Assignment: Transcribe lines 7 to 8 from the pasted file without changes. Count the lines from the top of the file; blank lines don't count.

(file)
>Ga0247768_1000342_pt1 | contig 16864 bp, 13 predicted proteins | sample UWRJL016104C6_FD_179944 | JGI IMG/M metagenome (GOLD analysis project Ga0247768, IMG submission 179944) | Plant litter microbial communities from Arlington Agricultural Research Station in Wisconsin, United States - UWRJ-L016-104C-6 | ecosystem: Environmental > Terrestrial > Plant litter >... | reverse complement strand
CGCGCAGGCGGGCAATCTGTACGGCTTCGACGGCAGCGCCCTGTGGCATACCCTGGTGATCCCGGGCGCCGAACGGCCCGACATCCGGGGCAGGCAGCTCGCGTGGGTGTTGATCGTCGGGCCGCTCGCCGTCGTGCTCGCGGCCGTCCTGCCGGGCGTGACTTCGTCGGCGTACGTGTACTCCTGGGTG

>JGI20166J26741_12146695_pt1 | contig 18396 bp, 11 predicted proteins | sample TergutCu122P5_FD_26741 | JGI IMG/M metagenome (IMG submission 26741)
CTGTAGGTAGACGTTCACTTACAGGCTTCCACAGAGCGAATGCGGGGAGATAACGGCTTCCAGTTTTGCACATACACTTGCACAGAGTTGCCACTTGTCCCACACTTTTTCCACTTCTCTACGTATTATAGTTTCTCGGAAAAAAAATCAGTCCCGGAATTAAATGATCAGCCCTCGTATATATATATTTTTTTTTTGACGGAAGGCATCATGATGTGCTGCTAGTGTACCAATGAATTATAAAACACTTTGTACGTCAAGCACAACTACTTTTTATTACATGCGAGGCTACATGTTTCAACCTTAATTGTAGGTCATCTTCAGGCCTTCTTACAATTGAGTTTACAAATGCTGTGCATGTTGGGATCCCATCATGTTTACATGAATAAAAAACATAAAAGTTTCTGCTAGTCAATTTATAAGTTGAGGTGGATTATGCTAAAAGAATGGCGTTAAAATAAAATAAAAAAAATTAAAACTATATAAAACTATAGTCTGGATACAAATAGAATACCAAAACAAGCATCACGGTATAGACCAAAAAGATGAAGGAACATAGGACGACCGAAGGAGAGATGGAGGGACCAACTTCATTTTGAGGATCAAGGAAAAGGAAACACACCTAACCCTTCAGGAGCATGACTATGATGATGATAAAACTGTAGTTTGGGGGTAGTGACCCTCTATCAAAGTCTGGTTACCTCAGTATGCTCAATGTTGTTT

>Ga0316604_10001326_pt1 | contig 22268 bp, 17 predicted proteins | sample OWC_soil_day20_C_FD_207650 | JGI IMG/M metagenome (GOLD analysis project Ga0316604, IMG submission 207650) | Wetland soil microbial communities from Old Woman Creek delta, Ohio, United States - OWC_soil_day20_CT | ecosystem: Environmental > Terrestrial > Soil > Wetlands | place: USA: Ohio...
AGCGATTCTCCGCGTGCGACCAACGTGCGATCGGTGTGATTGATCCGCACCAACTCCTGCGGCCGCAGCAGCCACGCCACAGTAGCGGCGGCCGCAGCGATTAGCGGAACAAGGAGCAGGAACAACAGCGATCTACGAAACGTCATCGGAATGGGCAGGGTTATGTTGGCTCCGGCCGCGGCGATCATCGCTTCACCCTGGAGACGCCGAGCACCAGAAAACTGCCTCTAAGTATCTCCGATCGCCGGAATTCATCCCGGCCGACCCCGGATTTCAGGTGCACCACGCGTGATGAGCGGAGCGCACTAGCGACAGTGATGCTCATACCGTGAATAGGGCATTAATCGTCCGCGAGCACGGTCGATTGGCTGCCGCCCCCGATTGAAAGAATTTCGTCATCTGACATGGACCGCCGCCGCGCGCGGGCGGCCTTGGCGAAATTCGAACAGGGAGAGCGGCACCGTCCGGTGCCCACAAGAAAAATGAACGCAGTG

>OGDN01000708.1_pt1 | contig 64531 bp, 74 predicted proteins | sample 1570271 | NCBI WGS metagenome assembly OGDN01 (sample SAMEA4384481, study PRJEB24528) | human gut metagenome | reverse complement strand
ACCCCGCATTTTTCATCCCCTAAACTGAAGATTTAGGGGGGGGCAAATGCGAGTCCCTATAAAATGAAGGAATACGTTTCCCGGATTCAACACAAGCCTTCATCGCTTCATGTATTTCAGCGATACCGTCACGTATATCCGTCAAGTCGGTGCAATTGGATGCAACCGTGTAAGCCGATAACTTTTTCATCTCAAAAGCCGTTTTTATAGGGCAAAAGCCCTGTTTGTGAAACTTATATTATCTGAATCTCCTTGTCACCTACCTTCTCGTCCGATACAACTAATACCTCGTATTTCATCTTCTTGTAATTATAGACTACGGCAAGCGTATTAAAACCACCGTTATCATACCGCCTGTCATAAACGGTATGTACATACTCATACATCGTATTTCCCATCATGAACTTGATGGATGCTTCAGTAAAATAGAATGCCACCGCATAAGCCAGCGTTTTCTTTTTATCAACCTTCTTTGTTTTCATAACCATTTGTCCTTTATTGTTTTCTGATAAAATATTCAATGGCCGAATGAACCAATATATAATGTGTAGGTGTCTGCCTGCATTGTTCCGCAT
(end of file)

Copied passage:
>OGDN01000708.1_pt1 | contig 64531 bp, 74 predicted proteins | sample 1570271 | NCBI WGS metagenome assembly OGDN01 (sample SAMEA4384481, study PRJEB24528) | human gut metagenome | reverse complement strand
ACCCCGCATTTTTCATCCCCTAAACTGAAGATTTAGGGGGGGGCAAATGCGAGTCCCTATAAAATGAAGGAATACGTTTCCCGGATTCAACACAAGCCTTCATCGCTTCATGTATTTCAGCGATACCGTCACGTATATCCGTCAAGTCGGTGCAATTGGATGCAACCGTGTAAGCCGATAACTTTTTCATCTCAAAAGCCGTTTTTATAGGGCAAAAGCCCTGTTTGTGAAACTTATATTATCTGAATCTCCTTGTCACCTACCTTCTCGTCCGATACAACTAATACCTCGTATTTCATCTTCTTGTAATTATAGACTACGGCAAGCGTATTAAAACCACCGTTATCATACCGCCTGTCATAAACGGTATGTACATACTCATACATCGTATTTCCCATCATGAACTTGATGGATGCTTCAGTAAAATAGAATGCCACCGCATAAGCCAGCGTTTTCTTTTTATCAACCTTCTTTGTTTTCATAACCATTTGTCCTTTATTGTTTTCTGATAAAATATTCAATGGCCGAATGAACCAATATATAATGTGTAGGTGTCTGCCTGCATTGTTCCGCAT